Benefits of Nostril Yoga Breathing

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Breathing is a crucial element in Yoga whether one is doing Yoga poses (asanas) or just meditating. There are wide variations in breathing styles, rhythms, and structures. These variations all come into one basic purpose-to generate greater connection to energy flow, to manipulate the presence and function of prana (life-force energy), and to enable a stronger foundation of internal balance (mind, body, and spirit).

The variations of breathing patterns and styles can often be daunting and overwhelming to new participants to Yoga. However, often the more simple of breathing forms can provide the greatest rewards and benefits. As one of the simplest forms of breathing, basic nostril breathing yields a wealth of benefits.

  • By breathing through the nostrils, the inhaled air becomes moistened by the nasal passages. The nasal passages have light coatings of moisture and mucous that is picked up by the passing air. This moistened air is then better received by the tissues of the bronchial passages and lungs.
  • When we inhale through the nostrils, the air has more passages to pass through than by inhaling through the mouth. This extra time flowing through airway passages warms the air. Again, this nasal flow prepares the air better for the lungs.
  • The nose contains a lining of hairs. These hairs assist in removing air borne particles and other foreign matter that may be undesirable for the lungs. This filtering acts as a secondary support system to the cilia (micro hair-like projections) in the bronchial passages that gently propel mucous and air particles out of the airways.
  • When we exhale out of the nose, we retain the warmth of the breath. Inhaled air is greatly warmed in the lungs. During our Yoga practice, we want to conserve this heat energy so it can be transferred into the muscles and tissues. When we exhale through the nose, the heat in the air is transferred to the walls of the nasal passages rather than being lost. This heat then can move into the blood vessels and circulate back into the body.
  • Breathing through the nose can aid in developing a slower, more focused breath. By elongating the breath, we can establish a more profound inner gaze and meditative state whether we are doing Yoga postures, lying in relaxation (savasana), or enjoying time in meditation.

By starting with basic nostril breathing, we can build a powerful foundation to our practice. Through this simple breathing, we understand the benefits of breathing and develop an appreciation for more advanced breathing practices (pranayama). At the beginning of your practices, avoid rushing into Yoga flows. Embrace the time to establish your breath first. Feel the texture of the breath moving through the nose and passages. Experience the sense of connection, presence, and focus that nostril breathing provides.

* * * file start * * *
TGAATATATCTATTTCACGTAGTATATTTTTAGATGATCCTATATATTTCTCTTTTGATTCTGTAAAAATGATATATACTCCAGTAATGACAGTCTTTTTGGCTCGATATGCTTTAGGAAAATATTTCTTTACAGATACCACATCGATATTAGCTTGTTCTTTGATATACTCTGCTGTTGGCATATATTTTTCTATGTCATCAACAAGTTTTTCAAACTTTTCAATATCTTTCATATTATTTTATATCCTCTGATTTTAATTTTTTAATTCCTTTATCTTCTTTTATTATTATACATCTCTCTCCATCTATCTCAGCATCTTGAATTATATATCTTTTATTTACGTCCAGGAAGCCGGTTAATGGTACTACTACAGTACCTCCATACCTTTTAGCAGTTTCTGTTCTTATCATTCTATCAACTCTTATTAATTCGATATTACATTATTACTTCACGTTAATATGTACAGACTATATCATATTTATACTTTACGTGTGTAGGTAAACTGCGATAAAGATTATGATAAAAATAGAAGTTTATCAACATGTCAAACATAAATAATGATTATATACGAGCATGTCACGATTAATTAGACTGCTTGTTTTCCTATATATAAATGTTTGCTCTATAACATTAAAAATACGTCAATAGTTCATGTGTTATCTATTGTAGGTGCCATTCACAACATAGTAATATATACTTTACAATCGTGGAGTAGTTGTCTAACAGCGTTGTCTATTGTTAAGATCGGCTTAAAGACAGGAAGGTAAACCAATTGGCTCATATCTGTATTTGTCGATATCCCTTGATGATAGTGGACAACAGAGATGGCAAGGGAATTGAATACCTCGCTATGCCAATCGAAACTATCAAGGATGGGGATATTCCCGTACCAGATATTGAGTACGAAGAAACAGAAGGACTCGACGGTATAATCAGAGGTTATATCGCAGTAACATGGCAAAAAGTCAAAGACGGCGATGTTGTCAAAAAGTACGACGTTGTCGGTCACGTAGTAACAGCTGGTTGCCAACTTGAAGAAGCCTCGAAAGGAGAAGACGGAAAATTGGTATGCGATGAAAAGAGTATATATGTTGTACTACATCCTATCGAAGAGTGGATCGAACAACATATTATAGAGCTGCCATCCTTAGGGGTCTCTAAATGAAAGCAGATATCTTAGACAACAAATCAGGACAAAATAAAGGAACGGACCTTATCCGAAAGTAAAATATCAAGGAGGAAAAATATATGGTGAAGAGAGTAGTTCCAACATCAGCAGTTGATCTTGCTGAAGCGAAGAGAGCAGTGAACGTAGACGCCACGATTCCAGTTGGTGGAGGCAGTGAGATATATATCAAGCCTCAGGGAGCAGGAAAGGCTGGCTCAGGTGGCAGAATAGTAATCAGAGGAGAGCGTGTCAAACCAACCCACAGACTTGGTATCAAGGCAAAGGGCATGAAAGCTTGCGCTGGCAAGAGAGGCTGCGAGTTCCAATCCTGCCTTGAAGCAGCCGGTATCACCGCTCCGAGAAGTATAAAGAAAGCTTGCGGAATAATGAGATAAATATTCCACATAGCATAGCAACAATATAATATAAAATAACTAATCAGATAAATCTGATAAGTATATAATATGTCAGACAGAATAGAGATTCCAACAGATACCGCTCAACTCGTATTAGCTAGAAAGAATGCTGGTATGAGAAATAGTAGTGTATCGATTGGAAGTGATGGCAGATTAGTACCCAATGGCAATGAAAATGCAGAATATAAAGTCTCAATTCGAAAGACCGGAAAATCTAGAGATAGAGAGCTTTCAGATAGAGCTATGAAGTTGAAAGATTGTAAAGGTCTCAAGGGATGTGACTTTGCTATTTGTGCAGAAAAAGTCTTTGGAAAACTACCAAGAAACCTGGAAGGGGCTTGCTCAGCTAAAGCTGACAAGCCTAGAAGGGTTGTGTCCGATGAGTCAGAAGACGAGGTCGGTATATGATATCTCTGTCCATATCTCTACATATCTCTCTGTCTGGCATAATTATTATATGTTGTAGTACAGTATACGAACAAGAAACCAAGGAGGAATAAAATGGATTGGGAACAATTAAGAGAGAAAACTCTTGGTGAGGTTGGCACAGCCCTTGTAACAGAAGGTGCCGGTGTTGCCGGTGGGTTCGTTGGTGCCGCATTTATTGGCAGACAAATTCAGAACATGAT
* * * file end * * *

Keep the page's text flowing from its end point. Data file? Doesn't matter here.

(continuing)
Pranayama Benefits and Techniques

Practitioners of traditional Indian medicine (Ayurveda) tell us that the human body is made up of five separate elements (earth, water, fire, wind and space), three separate humors (called dosas) and our consciousness.

The earth element, according to the yoga scholar Françoise Wang-Toutain et al., forms the solid components of our body, and space forms the internal cavities through which all of the other elements flow. Fire and water are propelled by wind. Wind, in this instance, refers not only to our gross breath, but also to the basal energetic forces that govern all of our bodily functions.

The traditional name for these energetic winds is “vayu”. Said to be ten in total, these vayus are sub-units of a “master” wind (pranavayu) that joins our mind together with elements from our mother and father at the moment of our conception.

As we continue to develop in the womb, the pranavayu sub-divides itself into five primary and five subsidiary winds. These winds then provide the energy for essential bodily functions such as circulation, elimination, assimilation, respiration and locomotion.

When the vayus function efficiently, the body enjoys good physical health and mental clarity. When the winds become imbalanced or the channels through which they flow become damaged and sickness, disease and ill health arise.

Wang-Toutain et al. states that control of the breathing process (pranayama) provides one of the most direct methods to expand the life force and balance the vayus. Because of this, traditional Hatha Yoga practices rely heavily on pranayama practices for greater health and vitality.

Benefits of Pranayama

The Hatha Yoga Pradipika, a seminal text on pranayama practices, mentions a number of benefits that can arise as the energy winds are drawn into balance. These benefits include a “glowing countenance”, weight reduction, improved digestive capabilities, and a reduction in symptoms from a number of diseases.

Modern researchers have found that the benefits of yoga and pranayama practices include improvements in mood, increased energy, stress and anxiety reduction, better neurological functioning, and improved physical health.

A caveat: It’s important to note that the pranayama practices included in the Hatha Yoga Pradipika are typically done as part of a holistic regimen that also includes a number of additional purification techniques, dietary shifts and herbal remedies. If you wish to include pranayama practices as part of a healing regimen, it’s always best to practice these exercises under the guidance of a trained Ayurvedic specialist.

Pranayama Techniques for Home Practice

If you wish to practice pranayama techniques for yourself, it’s always important to begin slowly. Many traditional pranayama exercises utilize breath retention exercises in order circulate energy through the body. When overdone, these exercises can strain the lungs and create further imbalances in the energy system, so it’s always important to do them slowly, gently and according to your capacity.